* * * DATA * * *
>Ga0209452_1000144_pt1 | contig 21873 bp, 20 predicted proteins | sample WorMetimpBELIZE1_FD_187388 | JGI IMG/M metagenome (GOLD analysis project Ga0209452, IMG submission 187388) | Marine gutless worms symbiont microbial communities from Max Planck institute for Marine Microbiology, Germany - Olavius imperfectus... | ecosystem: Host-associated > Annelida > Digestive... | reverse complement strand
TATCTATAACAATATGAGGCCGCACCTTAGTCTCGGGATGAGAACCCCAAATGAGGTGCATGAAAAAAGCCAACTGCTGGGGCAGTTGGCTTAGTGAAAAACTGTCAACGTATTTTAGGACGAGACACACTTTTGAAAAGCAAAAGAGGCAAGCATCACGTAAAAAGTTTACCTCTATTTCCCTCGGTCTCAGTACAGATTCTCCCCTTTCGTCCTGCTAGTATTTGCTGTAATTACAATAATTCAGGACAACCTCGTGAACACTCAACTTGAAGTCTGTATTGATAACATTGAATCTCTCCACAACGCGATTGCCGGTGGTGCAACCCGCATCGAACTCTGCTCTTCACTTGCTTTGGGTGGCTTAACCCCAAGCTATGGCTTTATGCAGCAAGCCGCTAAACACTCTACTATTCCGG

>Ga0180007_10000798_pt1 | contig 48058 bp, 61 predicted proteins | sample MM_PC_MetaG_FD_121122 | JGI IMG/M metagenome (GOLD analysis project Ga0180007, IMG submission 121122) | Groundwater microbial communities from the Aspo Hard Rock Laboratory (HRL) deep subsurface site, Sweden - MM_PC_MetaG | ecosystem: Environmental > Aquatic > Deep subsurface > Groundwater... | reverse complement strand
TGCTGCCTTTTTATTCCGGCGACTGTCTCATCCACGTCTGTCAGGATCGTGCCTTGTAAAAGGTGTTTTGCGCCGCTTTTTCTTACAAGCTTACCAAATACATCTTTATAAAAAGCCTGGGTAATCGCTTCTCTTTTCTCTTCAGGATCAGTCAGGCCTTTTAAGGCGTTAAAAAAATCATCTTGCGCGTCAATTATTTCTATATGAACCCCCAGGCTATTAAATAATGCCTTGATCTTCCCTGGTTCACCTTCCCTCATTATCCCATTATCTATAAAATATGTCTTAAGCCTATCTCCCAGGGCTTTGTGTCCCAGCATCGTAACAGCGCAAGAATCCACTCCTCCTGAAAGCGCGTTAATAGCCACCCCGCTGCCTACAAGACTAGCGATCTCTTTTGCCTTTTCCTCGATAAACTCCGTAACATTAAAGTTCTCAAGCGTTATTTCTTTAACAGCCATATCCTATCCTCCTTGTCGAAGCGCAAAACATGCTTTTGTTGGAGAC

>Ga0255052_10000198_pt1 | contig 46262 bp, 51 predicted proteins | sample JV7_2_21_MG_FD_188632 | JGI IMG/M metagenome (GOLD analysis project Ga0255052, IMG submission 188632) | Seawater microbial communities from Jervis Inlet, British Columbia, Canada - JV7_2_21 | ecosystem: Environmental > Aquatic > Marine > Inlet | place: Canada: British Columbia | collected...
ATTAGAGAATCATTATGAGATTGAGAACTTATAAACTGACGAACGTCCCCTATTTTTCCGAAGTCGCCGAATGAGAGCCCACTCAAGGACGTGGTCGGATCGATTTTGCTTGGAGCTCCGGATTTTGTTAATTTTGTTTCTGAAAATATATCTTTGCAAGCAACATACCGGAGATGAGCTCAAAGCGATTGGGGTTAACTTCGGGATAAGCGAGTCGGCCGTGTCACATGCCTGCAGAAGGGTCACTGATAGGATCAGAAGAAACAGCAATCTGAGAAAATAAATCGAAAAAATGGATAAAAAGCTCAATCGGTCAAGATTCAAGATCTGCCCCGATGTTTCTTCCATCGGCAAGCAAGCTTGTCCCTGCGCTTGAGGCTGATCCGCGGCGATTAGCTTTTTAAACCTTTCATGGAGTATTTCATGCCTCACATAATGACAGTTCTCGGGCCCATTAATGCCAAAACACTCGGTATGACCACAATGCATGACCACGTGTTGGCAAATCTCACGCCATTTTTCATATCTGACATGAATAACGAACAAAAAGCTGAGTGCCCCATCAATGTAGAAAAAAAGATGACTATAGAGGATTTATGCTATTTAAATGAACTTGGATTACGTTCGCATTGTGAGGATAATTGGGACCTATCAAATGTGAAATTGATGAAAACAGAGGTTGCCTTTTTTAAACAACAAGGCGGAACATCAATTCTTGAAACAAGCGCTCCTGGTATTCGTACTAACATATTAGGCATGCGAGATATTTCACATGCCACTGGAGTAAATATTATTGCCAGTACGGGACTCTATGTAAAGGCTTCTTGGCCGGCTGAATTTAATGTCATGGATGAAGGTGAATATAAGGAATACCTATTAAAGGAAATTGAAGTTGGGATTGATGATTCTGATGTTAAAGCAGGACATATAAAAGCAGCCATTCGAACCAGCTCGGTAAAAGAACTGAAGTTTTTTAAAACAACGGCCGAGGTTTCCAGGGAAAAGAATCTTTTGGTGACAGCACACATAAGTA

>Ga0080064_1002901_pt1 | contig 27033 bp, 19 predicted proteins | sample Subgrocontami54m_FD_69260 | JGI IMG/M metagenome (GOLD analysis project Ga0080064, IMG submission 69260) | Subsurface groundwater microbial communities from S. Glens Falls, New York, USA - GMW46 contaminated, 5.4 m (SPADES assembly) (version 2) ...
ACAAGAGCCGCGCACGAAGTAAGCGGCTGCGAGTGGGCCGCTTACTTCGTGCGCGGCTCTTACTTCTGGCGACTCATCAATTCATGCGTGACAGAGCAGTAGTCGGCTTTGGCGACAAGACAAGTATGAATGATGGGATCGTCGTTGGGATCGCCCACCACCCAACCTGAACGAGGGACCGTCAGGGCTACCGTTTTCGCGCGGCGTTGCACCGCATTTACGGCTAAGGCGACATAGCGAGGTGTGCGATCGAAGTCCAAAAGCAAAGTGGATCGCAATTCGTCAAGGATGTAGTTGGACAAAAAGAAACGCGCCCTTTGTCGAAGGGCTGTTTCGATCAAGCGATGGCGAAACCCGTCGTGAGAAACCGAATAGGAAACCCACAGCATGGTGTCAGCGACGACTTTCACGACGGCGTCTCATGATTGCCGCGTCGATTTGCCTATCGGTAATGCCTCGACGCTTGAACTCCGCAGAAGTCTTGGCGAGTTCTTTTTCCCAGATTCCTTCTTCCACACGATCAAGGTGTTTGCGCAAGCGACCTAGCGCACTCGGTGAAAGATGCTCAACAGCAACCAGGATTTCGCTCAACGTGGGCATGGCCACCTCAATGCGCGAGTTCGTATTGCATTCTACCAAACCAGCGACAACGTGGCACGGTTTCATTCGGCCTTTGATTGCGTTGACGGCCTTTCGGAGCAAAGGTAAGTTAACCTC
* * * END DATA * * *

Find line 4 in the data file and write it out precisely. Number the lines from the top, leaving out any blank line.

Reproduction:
TGCTGCCTTTTTATTCCGGCGACTGTCTCATCCACGTCTGTCAGGATCGTGCCTTGTAAAAGGTGTTTTGCGCCGCTTTTTCTTACAAGCTTACCAAATACATCTTTATAAAAAGCCTGGGTAATCGCTTCTCTTTTCTCTTCAGGATCAGTCAGGCCTTTTAAGGCGTTAAAAAAATCATCTTGCGCGTCAATTATTTCTATATGAACCCCCAGGCTATTAAATAATGCCTTGATCTTCCCTGGTTCACCTTCCCTCATTATCCCATTATCTATAAAATATGTCTTAAGCCTATCTCCCAGGGCTTTGTGTCCCAGCATCGTAACAGCGCAAGAATCCACTCCTCCTGAAAGCGCGTTAATAGCCACCCCGCTGCCTACAAGACTAGCGATCTCTTTTGCCTTTTCCTCGATAAACTCCGTAACATTAAAGTTCTCAAGCGTTATTTCTTTAACAGCCATATCCTATCCTCCTTGTCGAAGCGCAAAACATGCTTTTGTTGGAGAC